He refers to his De Resurrect. Carnis. See chap. xlviii.


1 Cor. xv. 29.




Kalendæ Februariæ. The great expiation or lustration, celebrated at Rome in the month which received its name from the festival, is described by Ovid, Fasti, book ii., lines 19–28, and 267–452, in which latter passage the same feast is called Lupercalia. Of course as the rites were held on the 15th of the month, the word kalendæ here has not its more usual meaning (Paley’s edition of the Fasti, pp. 52–76). Oehler refers also to Macrobius, Saturn. i. 13; Cicero, De Legibus, ii. 21; Plutarch, Numa, p. 132. He well remarks (note in loc.), that Tertullian, by intimating that the heathen rites of the Februa will afford quite as satisfactory an answer to the apostle’s question, as the Christian superstition alluded to, not only means no authorization of the said superstition for himself, but expresses his belief that St. Paul’s only object was to gather some evidence for the great doctrine of the resurrection from the faith which underlay the practice alluded to. In this respect, however, the heathen festival would afford a much less pointed illustration; for though it was indeed a lustration for the dead, περὶ νεκρῶν, and had for its object their happiness and welfare, it went no further than a vague notion of an indefinite immortality, and it touched not the recovery of the body. There is therefore force in Tertullian’s si forte.


Si forte.


τῷ εὔχεσθαι ὑπὲρ τῶν νεκρῶν (Rigalt.).


Eph. iv. 5.


Pro corporibus.


Eph. iv. 5.




Ut, with the subjunctive verb induxerit.


1 Cor. xv. 35.


Consequens erat.




1 Cor. 15:37, 38.


1 Cor. xv. 38.




1 Cor. xv. 39-41.




1 Cor. xv. 42.


1 Cor. 15:42, 43.


1 Cor. xv. 44.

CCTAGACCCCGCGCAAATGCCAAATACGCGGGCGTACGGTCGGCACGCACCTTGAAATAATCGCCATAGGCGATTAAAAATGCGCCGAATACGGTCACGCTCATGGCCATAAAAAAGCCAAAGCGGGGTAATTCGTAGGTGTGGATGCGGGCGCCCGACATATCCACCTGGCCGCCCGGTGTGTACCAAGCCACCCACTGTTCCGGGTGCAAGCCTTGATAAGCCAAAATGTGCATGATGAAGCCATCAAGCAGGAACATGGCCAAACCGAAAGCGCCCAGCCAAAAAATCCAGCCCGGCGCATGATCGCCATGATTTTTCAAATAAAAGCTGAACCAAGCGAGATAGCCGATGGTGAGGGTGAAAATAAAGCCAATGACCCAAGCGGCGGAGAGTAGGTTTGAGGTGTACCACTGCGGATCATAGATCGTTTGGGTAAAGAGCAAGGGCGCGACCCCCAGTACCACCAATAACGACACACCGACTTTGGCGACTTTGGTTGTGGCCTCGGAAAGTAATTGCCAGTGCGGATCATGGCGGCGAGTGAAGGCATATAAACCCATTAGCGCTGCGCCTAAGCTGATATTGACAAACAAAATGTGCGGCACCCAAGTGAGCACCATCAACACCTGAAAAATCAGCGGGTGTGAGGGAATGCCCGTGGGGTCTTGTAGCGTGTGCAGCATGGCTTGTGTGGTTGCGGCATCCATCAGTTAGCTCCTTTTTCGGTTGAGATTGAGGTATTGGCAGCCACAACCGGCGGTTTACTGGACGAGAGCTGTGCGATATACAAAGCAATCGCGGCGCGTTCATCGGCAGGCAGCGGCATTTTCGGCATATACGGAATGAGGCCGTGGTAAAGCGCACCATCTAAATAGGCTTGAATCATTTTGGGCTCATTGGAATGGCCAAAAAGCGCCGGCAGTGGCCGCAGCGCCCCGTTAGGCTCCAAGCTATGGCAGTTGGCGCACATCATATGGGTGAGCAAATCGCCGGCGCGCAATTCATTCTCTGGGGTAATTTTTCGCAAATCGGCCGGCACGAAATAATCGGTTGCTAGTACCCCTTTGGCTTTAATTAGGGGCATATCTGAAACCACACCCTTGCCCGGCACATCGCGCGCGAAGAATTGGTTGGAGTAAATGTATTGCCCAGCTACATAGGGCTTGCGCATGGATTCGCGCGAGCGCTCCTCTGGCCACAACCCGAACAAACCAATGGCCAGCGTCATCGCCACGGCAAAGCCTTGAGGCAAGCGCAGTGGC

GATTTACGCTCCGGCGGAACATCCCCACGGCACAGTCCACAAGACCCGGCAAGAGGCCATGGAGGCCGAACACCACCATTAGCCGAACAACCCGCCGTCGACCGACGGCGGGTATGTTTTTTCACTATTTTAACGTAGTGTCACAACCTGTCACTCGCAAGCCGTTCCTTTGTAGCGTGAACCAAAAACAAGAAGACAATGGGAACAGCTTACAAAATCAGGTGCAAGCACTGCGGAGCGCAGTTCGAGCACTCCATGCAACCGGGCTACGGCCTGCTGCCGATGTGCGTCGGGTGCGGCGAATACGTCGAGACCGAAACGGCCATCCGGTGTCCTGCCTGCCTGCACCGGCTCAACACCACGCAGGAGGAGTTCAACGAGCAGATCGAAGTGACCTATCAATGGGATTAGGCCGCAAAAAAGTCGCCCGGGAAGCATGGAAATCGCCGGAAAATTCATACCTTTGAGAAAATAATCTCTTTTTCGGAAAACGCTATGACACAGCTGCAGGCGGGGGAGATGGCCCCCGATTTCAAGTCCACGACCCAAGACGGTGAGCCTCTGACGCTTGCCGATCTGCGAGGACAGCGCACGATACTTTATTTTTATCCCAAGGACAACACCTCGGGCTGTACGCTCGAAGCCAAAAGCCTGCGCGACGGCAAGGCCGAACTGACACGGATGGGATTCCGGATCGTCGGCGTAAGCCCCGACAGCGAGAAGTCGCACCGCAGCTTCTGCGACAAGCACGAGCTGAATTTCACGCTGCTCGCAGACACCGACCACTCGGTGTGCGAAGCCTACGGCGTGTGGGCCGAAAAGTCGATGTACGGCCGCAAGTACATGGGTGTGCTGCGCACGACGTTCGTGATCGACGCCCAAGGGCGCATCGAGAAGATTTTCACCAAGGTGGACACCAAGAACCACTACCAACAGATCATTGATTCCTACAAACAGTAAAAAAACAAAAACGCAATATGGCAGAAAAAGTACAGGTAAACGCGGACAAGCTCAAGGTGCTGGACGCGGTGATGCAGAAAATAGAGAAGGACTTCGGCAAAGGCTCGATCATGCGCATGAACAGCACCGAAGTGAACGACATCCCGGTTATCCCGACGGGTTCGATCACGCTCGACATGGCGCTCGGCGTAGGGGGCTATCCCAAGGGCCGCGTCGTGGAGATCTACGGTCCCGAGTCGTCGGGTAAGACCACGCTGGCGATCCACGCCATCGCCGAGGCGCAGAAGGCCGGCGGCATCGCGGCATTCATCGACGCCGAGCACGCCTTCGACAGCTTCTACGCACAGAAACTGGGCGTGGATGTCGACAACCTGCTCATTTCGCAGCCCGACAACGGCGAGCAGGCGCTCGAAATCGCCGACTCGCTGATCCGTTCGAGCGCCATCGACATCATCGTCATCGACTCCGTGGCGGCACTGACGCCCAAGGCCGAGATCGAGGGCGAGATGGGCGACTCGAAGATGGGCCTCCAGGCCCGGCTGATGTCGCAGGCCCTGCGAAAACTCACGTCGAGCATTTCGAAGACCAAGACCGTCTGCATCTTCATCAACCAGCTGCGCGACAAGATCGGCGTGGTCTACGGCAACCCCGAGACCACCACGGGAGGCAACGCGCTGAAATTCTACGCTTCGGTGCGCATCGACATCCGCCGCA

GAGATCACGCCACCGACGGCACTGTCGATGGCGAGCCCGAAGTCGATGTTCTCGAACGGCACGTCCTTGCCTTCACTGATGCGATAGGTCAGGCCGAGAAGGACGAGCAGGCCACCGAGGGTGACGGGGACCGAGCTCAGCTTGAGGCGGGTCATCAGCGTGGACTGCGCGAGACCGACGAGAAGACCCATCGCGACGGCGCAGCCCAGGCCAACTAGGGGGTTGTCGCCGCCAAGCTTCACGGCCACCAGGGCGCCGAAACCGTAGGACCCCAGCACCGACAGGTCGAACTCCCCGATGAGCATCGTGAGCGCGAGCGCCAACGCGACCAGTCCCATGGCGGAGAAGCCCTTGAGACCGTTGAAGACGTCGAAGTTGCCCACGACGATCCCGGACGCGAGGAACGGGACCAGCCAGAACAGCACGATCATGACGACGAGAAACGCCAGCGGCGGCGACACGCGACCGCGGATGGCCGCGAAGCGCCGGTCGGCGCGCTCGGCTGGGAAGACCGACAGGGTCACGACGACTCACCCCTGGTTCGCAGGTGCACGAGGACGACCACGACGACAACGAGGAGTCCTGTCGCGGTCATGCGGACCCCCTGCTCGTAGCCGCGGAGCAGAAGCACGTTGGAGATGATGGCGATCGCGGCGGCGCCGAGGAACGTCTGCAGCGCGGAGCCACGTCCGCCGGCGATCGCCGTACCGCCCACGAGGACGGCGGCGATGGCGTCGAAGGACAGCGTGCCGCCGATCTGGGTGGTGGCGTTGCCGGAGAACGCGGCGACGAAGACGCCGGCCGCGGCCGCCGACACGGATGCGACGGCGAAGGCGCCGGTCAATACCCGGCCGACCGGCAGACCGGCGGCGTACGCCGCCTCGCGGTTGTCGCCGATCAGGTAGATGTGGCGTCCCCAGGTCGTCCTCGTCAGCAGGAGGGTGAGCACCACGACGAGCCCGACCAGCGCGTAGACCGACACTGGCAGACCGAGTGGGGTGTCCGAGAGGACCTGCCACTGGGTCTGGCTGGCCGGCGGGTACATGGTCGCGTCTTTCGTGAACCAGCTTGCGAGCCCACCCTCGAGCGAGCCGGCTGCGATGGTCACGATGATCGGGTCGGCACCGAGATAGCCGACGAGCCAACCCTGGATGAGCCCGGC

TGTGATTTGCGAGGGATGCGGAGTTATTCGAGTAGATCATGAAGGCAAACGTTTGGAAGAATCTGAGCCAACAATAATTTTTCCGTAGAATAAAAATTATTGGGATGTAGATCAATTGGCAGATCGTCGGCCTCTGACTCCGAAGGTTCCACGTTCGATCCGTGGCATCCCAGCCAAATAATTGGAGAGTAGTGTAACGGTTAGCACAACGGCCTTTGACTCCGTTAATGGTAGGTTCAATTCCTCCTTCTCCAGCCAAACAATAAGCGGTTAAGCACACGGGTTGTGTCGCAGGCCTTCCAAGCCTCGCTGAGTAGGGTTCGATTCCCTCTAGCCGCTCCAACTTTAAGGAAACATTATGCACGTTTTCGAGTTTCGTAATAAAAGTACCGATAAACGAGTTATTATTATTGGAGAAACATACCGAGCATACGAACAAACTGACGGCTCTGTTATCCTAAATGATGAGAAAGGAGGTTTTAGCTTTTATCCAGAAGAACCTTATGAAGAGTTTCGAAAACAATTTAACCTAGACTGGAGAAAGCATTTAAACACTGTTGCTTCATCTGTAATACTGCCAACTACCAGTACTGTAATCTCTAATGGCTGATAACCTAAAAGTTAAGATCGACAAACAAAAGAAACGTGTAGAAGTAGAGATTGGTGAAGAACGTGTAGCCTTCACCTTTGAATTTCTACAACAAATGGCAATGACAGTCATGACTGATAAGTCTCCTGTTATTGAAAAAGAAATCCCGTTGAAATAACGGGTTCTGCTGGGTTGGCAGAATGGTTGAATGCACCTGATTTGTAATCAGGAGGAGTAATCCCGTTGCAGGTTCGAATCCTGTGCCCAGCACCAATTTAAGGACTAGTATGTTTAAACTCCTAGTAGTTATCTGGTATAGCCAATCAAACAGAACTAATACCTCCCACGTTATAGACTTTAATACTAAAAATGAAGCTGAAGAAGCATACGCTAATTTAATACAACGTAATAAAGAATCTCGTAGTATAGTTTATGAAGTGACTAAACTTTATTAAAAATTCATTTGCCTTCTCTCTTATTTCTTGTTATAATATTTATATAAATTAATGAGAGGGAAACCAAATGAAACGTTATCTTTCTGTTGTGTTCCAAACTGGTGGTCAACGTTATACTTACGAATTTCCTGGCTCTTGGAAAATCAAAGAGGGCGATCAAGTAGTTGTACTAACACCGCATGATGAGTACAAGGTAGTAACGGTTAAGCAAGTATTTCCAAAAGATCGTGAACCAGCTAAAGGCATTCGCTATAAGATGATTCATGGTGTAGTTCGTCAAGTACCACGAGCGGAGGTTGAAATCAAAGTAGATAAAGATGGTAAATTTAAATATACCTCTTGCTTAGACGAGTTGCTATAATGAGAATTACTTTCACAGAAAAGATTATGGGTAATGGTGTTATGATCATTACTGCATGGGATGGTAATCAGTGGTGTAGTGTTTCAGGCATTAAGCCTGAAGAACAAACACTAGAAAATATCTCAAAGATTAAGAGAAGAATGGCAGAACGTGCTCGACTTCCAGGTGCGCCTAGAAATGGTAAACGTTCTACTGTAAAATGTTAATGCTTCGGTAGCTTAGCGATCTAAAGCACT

Anima: we will call it soul in the context.


Possit videri.




Non ideo.




Animale. The terseness of his argument, by his use of the same radical terms Anima and Animale, is lost in the English. [See Cap. 15 infra. Also, Kaye p. 180. St. Augustine seems to tolerate our author’s views of a corporal spirit in his treatise de Hæresibus.]


1 Cor. xv. 46.


1 Cor. xv. 45.


ὁ ἔσχατος ᾽Αδάμ into ὁ ἔσχατος Κύριος.


Vel auctoris.




1 Cor. xv. 47.


Marcion seems to have changed man into Lord, or rather to have omitted the ἄνθρωπος of the second clause, letting the verse run thus: ὁ πρῶτος ἄνθρωπος ἐκ γῆς χοϊκὁς, ὁ δεύτερος Κύριος ἐξ οὐρανοῦ. Anything to cut off all connection with the Creator.


The οἱ ἐπουράνιοι, the “de cœlo homines,” of this 1 Cor. 15.48 are Christ’s risen people; comp. Phil. 3:20, 21 (Alford).


Secundum exitum.


1 Cor. xv. 49. T. argues from the reading φορέσωμεν (instead of φορέσομεν), which indeed was read by many of the fathers, and (what is still more important) is found in the Codex Sinaiticus. We add the critical note of Dean Alford on this reading: “ACDFKL rel latt copt goth, Theodotus, Basil, Cæsarius, Cyril, Macarius, Methodius (who prefixes ἕνα), Chrysostom, Epiphanius, Ps. Athanasius, Damascene, Irenæus (int), Tertullian, Cyprian, Hilary, Jerome.”  Alford retains the usual φορέσομεν, on the strength chiefly of the Codex Vaticanus.


1 Cor. xv. 50.


Gal. v. 19-21.


Rom. viii. 8.




1 Cor. xv. 52.


1 Cor. xv. 53.


Matt. 22:30, Luke 20:36.


Sed resuscitatæ.


Aut si.


1 Cor. xv. 50.




Suggested by the ἰσχυσας of Sept. in Isa. xxv. 8.


1 Cor. xv. 55.


Isa. 25:8, Hos. 13:14.


The Septuagint version of the passage in Hosea is, ποῦ ἡ δίκη σου, θάνατε; ποῦ τὸ κέντνον σου, ᾅδη, which is very like the form of the apostrophe in 1 Cor. xv. 55.

Next: The Second Epistle to the Corinthians. The Creator the Father of Mercies. Shown to Be Such in the Old Testament, and Also in Christ. The Newness of the New Testament. The Veil of Obdurate Blindness Upon Israel, Not Reprehensible on Marcion's Principles. The Jews Guilty in Rejecting the Christ of the Creator. Satan, the God of This World. The Treasure in Earthen Vessels Explained Against Marcion. The Creator's Relation to These Vessels, I.e. Our Bodies.